New WHO report warns of serious lack treatment for antibiotic-resistant infections, particularly dru

Last week, the World Health Organisation launched a report assessing the antibacterial clinical development pipeline for treating drug-resistant infections, including drug-resistant tuberculosis.

It found that most drugs currently used are modifications of existing classes of antibiotics and will not overcome multiple existing resistance mechanisms in the long-term. The report emphasises that current treatment cannot provide a sustainable solution to the global threat of antimicrobial resistance.

Drug-resistant TB, which already kills an estimated 250,000 people each year, has been identified by the WHO as one of the infections posing the greatest threat to world health. The report highlighted that there is a serious lack options for treating drug-resistant TB, particularly strains that are resistant to the two most powerful anti-TB medicines. Patients with drug resistant TB require complex and costly treatment. It is arduous - most patients take roughly of 14,000 pills over 18 months - and toxic, with potential severe side effects like blindness. The report stresses that treatment is exacerbated by the devastating economic hardship, stigma and discrimination associated with TB. Not only is TB a disease of poverty, but one that pushes people even further into poverty.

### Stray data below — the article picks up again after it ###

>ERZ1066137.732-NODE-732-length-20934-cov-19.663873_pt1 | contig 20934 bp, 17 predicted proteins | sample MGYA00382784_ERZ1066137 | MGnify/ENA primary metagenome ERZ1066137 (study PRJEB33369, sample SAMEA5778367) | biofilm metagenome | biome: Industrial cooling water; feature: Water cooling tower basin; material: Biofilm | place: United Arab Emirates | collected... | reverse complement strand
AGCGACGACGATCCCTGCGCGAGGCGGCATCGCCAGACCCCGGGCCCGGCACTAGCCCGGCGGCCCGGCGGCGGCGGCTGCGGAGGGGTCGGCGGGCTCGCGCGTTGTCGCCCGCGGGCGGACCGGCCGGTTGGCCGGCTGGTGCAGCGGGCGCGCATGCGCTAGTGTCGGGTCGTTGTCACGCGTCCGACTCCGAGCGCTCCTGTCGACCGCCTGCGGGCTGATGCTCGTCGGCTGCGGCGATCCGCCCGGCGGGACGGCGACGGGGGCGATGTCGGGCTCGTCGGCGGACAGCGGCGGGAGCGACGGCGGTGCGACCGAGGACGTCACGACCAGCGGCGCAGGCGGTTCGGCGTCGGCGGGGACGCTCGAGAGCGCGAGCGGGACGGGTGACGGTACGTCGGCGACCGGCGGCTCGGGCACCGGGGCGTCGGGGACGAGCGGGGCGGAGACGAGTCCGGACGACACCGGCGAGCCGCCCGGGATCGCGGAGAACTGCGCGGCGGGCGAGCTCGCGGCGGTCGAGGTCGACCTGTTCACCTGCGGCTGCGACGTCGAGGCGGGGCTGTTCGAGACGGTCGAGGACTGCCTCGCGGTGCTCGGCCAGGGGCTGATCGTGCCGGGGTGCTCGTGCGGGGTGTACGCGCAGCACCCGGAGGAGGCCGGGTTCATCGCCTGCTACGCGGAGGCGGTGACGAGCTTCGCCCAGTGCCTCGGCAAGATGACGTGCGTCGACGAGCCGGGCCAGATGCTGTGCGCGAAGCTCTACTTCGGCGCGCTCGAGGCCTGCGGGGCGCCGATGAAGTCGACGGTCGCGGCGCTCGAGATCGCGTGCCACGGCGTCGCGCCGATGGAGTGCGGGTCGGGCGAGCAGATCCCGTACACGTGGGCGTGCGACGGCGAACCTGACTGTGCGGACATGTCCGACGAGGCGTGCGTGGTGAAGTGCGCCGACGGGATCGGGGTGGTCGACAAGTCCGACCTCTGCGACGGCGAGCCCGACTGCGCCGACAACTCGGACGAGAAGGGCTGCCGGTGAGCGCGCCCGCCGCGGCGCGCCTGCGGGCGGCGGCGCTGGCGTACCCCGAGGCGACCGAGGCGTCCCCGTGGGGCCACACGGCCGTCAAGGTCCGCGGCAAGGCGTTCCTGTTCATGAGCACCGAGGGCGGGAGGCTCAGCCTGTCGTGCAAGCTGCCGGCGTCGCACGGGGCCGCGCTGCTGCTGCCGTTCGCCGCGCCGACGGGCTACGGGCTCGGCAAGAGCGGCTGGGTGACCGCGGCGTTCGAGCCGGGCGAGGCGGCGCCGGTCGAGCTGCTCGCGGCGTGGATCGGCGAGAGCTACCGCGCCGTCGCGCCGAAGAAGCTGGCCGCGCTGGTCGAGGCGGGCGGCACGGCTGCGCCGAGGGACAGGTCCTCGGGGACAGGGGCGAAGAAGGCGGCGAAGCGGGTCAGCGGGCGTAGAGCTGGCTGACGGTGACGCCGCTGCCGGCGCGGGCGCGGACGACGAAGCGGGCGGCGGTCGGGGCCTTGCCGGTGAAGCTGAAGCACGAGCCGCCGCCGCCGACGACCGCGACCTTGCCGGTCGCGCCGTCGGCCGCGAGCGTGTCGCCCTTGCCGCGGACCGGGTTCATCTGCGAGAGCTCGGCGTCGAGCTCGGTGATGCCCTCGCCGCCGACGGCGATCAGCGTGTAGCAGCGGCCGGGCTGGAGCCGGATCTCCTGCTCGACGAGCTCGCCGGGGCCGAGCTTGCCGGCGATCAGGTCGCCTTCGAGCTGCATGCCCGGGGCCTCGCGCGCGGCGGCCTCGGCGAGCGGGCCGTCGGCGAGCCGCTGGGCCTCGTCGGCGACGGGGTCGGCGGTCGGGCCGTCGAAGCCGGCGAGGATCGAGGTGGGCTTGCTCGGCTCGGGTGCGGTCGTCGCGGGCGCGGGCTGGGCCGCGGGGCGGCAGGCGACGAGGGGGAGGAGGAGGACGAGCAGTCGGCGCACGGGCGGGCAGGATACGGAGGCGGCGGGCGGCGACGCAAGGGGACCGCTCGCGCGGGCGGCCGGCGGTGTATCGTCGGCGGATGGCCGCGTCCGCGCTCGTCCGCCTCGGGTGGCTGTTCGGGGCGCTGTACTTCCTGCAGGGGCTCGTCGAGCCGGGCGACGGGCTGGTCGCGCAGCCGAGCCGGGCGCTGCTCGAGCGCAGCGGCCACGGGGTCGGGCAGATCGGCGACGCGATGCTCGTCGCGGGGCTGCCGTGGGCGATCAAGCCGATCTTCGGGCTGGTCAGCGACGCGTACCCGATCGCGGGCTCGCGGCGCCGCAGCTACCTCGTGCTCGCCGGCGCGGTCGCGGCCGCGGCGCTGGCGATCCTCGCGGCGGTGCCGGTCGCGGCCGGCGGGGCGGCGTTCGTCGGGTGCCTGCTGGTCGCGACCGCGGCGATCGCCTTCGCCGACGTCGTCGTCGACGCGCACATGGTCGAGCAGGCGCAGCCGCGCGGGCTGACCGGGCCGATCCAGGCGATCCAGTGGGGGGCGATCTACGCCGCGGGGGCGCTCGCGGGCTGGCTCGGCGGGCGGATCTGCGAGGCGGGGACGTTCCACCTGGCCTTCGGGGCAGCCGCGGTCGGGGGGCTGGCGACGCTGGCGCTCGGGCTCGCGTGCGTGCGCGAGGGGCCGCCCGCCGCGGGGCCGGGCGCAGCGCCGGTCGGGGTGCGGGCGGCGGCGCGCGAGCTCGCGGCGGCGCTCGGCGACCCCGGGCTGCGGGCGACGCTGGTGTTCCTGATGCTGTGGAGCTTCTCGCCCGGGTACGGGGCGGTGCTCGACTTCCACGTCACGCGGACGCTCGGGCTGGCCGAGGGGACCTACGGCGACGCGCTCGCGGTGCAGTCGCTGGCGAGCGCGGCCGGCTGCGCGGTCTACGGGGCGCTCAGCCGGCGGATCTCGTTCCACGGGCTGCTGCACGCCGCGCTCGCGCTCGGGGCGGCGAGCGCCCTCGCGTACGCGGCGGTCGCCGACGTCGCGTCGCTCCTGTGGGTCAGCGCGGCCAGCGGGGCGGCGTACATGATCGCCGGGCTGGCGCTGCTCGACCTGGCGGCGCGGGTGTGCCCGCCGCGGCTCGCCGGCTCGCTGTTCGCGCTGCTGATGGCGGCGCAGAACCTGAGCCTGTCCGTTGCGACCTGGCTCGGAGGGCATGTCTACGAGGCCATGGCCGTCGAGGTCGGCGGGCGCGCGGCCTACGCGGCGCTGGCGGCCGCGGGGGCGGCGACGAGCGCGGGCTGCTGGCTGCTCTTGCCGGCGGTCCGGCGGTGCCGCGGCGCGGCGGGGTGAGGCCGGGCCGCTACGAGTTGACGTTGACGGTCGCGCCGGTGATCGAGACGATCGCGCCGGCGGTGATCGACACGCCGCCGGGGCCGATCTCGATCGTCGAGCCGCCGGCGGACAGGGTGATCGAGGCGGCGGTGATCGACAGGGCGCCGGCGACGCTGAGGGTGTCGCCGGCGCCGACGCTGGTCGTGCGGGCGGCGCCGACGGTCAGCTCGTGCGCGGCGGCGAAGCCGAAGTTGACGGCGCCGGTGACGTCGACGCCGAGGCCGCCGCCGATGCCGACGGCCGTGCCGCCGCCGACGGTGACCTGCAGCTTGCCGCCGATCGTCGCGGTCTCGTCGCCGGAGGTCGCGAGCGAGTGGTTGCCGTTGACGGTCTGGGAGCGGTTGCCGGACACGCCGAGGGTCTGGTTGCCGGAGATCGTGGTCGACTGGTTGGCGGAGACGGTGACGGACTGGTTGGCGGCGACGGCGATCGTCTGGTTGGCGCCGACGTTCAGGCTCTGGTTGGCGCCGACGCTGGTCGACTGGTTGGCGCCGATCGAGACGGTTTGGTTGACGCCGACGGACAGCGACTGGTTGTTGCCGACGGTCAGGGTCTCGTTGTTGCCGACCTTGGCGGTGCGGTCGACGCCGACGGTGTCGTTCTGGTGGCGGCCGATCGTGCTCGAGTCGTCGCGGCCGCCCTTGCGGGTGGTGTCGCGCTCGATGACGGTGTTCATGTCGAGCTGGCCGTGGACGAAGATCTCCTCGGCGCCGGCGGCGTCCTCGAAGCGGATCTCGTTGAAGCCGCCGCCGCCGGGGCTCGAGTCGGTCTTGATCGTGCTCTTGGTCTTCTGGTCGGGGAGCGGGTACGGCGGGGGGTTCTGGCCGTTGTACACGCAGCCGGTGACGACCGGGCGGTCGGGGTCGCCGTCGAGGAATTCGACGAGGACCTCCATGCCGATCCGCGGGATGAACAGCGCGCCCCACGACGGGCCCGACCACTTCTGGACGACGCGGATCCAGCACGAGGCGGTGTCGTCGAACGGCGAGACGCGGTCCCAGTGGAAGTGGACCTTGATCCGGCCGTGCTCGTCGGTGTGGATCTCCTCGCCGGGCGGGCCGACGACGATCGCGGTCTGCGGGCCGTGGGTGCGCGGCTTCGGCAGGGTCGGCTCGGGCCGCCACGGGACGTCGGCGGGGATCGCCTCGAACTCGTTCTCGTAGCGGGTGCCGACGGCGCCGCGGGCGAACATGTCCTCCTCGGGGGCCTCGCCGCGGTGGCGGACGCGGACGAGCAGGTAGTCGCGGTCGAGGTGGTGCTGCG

TB has long been neglected - only two new antibiotics for the treatment of multi-drug resistant TB have reached the market in over 70 years. Despite the increasing threat of drug resistance, investment in drug research and development for TB remains woefully underfunded and is at its lowest level since 2008. While treatment of TB infections requires a combination of a minimum of three antibiotics, only seven new agents for TB are currently in clinical trials and progress is slow.

The WHO report recommends that innovative treatments for drug-resistant TB are desperately needed. It concludes that TB must be a global priority for research and development.

Commenting on the report, Dr Tedros Adhanom Ghebreyesus, Director-General of WHO said "there is an urgent need for more investment in research and development for antibiotic-resistant infections including TB, otherwise we will be forced back to a time when people feared common infections and risked their lives from minor surgery."

Dr Mario Raviglione, Director of the WHO Global Tuberculosis Programme added "if we are to end tuberculosis, more than US$ 800 million per year is urgently needed to fund research for new antituberculosis medicines."